Archive for Simple Tricks

Second Look: Who Are the Hostiles? – Star Wars and Colonialism

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In the Star Wars Rebels finale, there’s a masterful use of Kevin Kiner’s score, which flips its meaning on its head.

Grand Admiral Thrawn is once again pontificating on his art collection, explaining to Ezra Bridger that even though his homeworld of Lothal is about to be destroyed, at least some of the culture will be preserved. It will be safe in the hands of the Empire. Ezra is less than grateful, and counters Thrawn immediately:

You think you can take whatever you want. Things you didn’t make. Didn’t earn. Things you don’t even understand. You don’t deserve to have this art or Lothal.1

As Ezra erupts into this speech, Thrawn’s theme begins building in the background. This track is primarily used to highlight when Thrawn is closing in on victory, usually as a result of his deductive capabilities. Here, it’s building to Ezra’s victory, a moral voice slapping down Thrawn’s entitlement to cultures not his own.

It’s a re-appropriation of art on a meta level, as Ezra stares into the face of colonialism.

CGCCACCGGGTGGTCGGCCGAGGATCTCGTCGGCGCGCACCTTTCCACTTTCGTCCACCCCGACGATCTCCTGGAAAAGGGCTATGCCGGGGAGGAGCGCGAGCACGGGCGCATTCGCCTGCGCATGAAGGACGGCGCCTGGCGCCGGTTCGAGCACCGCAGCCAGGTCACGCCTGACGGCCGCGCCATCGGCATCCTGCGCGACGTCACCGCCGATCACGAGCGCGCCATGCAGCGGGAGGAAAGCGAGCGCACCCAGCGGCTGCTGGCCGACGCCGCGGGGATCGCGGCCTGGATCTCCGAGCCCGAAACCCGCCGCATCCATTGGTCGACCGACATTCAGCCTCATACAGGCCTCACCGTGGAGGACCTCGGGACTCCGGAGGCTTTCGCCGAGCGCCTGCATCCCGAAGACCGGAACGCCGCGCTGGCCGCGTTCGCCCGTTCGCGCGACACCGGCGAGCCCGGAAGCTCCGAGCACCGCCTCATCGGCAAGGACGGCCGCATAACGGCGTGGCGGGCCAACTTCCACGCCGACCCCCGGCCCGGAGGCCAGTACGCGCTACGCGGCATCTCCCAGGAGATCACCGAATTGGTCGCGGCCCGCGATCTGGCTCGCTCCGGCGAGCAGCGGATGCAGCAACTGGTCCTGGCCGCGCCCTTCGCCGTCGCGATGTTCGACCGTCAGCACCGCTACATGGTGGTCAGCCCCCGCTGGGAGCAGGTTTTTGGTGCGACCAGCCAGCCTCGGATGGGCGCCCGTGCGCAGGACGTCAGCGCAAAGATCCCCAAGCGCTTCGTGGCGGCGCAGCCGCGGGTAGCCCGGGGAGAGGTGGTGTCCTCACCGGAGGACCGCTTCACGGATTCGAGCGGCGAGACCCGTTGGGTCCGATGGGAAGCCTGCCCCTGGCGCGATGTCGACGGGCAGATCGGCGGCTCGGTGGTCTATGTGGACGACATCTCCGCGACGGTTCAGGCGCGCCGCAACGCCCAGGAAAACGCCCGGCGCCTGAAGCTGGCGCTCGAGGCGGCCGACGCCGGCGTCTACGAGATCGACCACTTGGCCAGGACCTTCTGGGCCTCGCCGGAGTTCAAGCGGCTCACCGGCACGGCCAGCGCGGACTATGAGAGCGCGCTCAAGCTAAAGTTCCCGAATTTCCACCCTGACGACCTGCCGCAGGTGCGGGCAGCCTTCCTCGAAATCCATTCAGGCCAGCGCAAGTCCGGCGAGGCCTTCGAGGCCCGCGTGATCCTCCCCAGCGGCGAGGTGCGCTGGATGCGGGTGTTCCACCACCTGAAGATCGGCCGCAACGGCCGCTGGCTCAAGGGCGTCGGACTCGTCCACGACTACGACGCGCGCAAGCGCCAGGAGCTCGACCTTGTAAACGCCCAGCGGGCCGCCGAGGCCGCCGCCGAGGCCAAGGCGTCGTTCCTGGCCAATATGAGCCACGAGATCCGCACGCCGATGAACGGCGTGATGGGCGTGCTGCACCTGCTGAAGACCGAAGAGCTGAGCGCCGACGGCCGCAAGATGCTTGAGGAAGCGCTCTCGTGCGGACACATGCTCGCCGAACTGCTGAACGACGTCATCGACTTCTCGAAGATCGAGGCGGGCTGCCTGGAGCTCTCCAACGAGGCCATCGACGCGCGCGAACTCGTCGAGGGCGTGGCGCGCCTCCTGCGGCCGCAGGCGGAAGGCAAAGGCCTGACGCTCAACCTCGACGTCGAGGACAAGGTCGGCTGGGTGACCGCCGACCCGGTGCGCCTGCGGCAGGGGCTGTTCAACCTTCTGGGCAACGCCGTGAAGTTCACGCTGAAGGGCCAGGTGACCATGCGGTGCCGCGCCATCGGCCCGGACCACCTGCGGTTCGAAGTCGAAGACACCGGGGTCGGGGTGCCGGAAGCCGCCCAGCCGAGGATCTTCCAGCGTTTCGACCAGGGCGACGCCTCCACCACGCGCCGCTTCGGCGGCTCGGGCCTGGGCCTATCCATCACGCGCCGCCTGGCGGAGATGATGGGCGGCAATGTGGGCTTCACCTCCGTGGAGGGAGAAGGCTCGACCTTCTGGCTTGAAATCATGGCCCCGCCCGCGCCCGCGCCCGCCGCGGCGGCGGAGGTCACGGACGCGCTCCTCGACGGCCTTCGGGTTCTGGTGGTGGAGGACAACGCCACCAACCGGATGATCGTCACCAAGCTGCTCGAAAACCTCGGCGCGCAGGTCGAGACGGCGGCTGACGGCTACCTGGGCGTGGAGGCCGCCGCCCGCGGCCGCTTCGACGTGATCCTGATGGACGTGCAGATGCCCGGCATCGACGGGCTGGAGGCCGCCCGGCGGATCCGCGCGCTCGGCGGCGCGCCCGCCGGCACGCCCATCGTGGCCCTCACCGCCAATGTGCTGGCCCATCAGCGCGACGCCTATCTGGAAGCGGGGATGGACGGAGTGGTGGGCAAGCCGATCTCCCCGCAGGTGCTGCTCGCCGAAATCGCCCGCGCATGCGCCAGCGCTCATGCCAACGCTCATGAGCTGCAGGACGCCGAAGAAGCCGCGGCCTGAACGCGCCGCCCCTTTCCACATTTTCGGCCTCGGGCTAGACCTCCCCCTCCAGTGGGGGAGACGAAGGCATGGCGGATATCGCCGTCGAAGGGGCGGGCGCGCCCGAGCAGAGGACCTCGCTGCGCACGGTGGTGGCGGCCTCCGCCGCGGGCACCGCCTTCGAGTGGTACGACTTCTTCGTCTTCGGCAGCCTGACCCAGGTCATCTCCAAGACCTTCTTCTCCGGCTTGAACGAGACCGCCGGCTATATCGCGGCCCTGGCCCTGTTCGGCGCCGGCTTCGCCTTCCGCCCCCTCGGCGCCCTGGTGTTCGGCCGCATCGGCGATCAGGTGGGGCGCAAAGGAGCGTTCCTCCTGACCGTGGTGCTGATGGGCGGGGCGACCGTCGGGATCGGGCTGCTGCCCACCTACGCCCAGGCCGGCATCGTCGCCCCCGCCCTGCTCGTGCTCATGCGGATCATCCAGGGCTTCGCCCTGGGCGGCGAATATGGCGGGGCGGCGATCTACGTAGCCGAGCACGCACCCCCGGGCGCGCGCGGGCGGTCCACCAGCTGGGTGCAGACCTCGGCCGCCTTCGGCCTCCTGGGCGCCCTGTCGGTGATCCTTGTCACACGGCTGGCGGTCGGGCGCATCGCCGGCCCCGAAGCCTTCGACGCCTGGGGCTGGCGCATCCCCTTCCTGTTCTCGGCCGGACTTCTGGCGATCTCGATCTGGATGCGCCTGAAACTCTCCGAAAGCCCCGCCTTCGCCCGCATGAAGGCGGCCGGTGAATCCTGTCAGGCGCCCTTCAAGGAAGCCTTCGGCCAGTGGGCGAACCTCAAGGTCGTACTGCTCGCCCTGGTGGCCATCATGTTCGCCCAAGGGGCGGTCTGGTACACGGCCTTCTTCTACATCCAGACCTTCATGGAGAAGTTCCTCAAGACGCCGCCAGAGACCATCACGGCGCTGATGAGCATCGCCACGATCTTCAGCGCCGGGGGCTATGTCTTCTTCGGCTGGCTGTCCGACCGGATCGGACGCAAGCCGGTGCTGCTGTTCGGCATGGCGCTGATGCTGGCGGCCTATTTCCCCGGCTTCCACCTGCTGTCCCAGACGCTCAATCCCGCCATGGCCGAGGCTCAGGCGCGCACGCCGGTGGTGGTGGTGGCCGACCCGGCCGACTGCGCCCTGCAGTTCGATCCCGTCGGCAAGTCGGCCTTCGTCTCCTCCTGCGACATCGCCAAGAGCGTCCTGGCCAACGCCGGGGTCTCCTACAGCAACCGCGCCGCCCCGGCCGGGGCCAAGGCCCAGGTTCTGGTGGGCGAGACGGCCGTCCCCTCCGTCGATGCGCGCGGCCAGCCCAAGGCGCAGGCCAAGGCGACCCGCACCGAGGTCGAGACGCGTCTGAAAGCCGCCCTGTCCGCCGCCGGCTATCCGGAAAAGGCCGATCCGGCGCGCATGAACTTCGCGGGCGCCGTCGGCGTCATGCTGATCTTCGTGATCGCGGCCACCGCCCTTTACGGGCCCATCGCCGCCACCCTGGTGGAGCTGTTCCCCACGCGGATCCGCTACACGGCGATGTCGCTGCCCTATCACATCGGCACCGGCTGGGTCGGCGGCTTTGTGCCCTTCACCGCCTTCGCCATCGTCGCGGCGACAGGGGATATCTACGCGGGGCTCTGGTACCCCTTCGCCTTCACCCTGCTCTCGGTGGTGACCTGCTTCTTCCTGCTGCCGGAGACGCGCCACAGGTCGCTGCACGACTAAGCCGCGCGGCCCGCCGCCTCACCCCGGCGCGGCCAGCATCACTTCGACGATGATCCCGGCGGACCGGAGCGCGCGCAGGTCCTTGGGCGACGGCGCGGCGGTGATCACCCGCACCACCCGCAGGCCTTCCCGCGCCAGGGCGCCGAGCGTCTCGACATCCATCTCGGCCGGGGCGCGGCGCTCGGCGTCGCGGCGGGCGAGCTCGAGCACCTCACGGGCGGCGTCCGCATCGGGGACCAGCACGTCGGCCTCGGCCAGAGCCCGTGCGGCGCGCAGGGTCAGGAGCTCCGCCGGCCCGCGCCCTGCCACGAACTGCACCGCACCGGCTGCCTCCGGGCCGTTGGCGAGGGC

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  1. “Family Reunion and Farewell”. Star Wars Rebels. 2018. []

Admiral Holdo: A Fan Discussion

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Dragon Con is somewhat unique among large conventions in that despite its size it is still entirely fan-run, meaning you don’t really see the industry presence (read: exclusive merch and reveals) that you would at a SDCC, NYCC, Celebration, etc. However it also means that there’s an emphasis on a wide breadth of tracks to cover almost every tangentially geeky topic there is to talk about, from the obvious sci-fi/fantasy titans (Star Wars, Star Trek, Game of Thrones, etc) to more niche interests such as puppetry or LAN gaming.